School here is amazing, with smaller classes and professors who insist on practicality (policy briefs instead of essays is just one example). ANU and Camberra are truly international spaces where I’ve met people from around the world. And I haven’t even begun to explore the rest of the country or the other major cities.

It’s true. I’ve had some tough days when I missed my already established routines and friends at UCLA. But I also enjoy the challenge of making it here as well. To consider myself an international citizen or part of the globalised youth I should be able to have a positive experience here. And even while eating lunch alone ( a feat I am definitely not used to ) I am certain I will find my way around. And if not, one can live through anything 6 months right?

Continue reading

Skiing or the art of flying without wings

21 Dec

Inspired by the first  ski day this season, I’ll try and put into words my feelings about my favourite winter hobby.

First of all, I’ve been skiing since I was two and a half years old, and am pretty good at it, if I may say so in order to perfect my image of a modest person. I loved it so much since the beginning and should my country had a more developed ski tradition, school, and  better ski areas, I fear my first sport wouldn’t have been tennis but this, skiing, the sport of sliding over snow.

So, why is it so awesome, and why do I love it this much? It’s the freedom it gives me, the sense of empowerment I feel when I fly over the hills, whether on the perfectly arranged slopes or through the forest. The sense of be capable to do anything, to jump, to go as fast as you can, to make as many curves as you like (my first ski instructor used to call this “knitting”), to ski on one foot or backwards, to cut the ice; the options are limitless.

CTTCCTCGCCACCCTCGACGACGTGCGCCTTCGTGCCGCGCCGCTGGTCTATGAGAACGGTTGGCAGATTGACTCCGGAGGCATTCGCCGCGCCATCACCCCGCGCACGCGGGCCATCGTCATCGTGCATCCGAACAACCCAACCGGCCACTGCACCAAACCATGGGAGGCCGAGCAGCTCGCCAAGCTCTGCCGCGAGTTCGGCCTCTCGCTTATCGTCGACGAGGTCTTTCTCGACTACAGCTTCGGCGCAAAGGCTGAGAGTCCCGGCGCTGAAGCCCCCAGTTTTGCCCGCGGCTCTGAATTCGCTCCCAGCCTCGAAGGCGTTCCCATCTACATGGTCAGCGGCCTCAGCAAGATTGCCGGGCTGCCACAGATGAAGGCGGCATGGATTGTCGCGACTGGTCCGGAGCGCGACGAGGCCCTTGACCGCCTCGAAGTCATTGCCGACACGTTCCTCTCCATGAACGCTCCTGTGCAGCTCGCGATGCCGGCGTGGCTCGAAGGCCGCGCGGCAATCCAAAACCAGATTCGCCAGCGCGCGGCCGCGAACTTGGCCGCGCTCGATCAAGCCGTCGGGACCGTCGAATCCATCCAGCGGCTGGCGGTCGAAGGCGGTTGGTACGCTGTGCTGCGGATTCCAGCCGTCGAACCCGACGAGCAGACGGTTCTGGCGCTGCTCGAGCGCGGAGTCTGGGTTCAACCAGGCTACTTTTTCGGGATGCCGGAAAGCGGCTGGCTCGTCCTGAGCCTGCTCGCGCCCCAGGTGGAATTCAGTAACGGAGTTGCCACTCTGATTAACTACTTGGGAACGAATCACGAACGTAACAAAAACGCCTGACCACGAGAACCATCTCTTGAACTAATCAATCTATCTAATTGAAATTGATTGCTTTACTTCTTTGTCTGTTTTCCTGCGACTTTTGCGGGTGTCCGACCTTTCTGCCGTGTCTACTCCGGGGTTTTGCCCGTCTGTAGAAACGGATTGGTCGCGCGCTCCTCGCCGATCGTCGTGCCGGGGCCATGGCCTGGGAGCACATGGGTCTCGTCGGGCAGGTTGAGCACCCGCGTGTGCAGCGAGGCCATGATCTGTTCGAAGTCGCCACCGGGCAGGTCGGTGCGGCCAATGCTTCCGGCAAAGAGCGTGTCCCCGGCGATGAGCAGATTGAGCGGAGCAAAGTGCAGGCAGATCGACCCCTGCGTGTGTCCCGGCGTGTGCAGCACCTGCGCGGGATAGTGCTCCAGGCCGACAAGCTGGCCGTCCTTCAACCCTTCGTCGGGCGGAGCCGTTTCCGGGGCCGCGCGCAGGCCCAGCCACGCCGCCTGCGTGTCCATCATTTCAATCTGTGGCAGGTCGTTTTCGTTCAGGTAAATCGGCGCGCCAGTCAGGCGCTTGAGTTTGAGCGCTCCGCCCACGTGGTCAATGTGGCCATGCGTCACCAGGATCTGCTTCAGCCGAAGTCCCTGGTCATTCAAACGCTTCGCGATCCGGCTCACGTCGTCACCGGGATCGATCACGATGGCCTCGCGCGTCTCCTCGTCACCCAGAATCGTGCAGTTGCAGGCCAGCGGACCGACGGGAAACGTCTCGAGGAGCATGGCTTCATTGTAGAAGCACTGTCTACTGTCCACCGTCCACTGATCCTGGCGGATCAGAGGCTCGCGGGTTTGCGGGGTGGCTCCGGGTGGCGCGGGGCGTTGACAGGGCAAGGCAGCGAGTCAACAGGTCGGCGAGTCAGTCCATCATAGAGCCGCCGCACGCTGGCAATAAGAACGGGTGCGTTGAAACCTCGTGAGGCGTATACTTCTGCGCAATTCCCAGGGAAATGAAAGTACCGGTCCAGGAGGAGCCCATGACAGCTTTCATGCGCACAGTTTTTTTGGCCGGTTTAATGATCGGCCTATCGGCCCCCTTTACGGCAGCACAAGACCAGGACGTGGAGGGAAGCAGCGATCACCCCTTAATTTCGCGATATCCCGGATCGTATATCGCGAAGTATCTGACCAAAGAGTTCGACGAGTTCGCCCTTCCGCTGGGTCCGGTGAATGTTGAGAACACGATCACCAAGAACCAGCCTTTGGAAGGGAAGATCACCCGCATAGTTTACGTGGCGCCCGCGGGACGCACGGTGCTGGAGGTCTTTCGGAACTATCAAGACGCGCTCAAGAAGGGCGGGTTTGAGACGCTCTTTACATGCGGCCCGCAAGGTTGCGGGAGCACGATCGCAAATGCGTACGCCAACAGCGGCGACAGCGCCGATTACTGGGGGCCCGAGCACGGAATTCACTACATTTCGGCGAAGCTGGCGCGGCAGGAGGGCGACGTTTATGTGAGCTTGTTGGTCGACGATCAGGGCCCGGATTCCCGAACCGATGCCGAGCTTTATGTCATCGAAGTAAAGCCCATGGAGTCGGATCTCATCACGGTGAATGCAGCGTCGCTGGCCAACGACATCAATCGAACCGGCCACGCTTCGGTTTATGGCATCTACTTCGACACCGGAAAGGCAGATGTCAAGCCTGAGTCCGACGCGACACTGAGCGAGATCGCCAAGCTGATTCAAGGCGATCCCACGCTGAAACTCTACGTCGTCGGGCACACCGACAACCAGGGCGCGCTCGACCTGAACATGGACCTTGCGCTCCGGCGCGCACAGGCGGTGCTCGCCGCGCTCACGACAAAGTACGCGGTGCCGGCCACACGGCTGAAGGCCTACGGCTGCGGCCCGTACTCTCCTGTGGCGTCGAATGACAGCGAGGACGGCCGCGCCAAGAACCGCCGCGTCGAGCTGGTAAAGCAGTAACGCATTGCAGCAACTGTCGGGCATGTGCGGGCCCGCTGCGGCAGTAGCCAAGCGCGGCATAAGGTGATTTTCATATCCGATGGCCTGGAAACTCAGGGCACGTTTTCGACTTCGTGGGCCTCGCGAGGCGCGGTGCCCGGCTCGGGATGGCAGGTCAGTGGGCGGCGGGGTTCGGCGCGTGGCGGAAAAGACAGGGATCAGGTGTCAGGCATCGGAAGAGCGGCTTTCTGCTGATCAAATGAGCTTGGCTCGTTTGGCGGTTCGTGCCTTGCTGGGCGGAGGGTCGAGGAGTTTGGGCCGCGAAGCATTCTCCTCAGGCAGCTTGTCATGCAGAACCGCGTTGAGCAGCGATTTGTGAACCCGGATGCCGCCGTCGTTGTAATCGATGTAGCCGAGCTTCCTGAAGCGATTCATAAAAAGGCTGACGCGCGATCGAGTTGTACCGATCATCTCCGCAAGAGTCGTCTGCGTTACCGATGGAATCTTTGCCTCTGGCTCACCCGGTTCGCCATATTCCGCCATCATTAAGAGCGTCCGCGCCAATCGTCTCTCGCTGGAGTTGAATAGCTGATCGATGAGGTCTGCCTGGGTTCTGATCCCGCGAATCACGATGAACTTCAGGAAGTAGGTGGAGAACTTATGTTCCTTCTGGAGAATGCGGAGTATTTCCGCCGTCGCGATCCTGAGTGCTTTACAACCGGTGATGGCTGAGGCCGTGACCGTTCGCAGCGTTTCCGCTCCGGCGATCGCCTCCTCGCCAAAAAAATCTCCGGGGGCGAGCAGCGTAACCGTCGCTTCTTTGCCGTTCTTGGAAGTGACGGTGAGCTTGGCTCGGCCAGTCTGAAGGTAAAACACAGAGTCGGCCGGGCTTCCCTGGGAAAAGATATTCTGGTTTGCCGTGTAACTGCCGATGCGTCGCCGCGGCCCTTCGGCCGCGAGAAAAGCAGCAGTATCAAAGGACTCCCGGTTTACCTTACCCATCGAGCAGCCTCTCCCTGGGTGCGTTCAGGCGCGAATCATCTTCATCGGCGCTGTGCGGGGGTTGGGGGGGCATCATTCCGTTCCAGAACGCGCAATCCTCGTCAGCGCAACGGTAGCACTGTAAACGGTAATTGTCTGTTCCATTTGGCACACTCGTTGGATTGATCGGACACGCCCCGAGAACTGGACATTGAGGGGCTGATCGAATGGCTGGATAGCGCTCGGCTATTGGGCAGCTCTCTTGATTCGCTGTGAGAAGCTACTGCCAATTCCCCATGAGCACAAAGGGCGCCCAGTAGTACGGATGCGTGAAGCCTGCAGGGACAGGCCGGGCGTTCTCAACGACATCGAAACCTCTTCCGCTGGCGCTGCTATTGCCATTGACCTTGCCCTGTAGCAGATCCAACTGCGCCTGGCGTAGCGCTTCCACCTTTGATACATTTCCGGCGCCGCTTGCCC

backgroundDefault

Continue reading

Continuing writing a novel

13 Nov

Though I should have prepared for my math test, I spent my free time today translating the continuation of the story I wrote in a post 2 days ago, here: Writing a novel.

I never actually neglect my school work, but sometimes I feel I need to do and to work for the things that interest me and not only for and the ones that I “must”, as I would soon become someone different. So here it is, the continuation:

She didn’t cry. She didn’t have enough feelings in her for this. She was upset. No, actually not. She felt drained. Why? Because she had cracked under pressure; because she had not been able to be herself in the crucial moment. She wished to have something to analyze, to find a reason, a point she could have played differently to change the score, but she did not. Simply put, it seemed as if she had not been on the court. Everything was over too fast and for the first time, Laura did not know what to do. Normally, after a loss, she would feel motivated and would wish to go back on a court as soon as possible, to practice the strokes that had not worked, to develop a new tactic, to work in order to get the feeling that she was training to prevent a repeat of the failure. One of her favourite quotes came into her mind: “Success consists of going from failure to failure without the loss of enthusiasm”. Usually, in each of her losses she would see the sad part, but not only. One of her greatest qualities was that in a loss she would see a success in form of a reason to keep playing, to perfect her game and herself and to become better. But now, there was no enthusiasm left in her. Continue reading